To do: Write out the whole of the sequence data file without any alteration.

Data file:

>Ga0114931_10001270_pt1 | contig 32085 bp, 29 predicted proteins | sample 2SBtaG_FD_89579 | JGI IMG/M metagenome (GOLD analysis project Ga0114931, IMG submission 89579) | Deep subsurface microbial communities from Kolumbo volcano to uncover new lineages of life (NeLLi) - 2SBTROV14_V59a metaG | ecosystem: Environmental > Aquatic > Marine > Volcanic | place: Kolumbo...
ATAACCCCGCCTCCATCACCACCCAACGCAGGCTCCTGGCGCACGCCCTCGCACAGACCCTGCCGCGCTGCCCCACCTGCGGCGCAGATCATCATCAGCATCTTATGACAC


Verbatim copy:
>Ga0114931_10001270_pt1 | contig 32085 bp, 29 predicted proteins | sample 2SBtaG_FD_89579 | JGI IMG/M metagenome (GOLD analysis project Ga0114931, IMG submission 89579) | Deep subsurface microbial communities from Kolumbo volcano to uncover new lineages of life (NeLLi) - 2SBTROV14_V59a metaG | ecosystem: Environmental > Aquatic > Marine > Volcanic | place: Kolumbo...
ATAACCCCGCCTCCATCACCACCCAACGCAGGCTCCTGGCGCACGCCCTCGCACAGACCCTGCCGCGCTGCCCCACCTGCGGCGCAGATCATCATCAGCATCTTATGACAC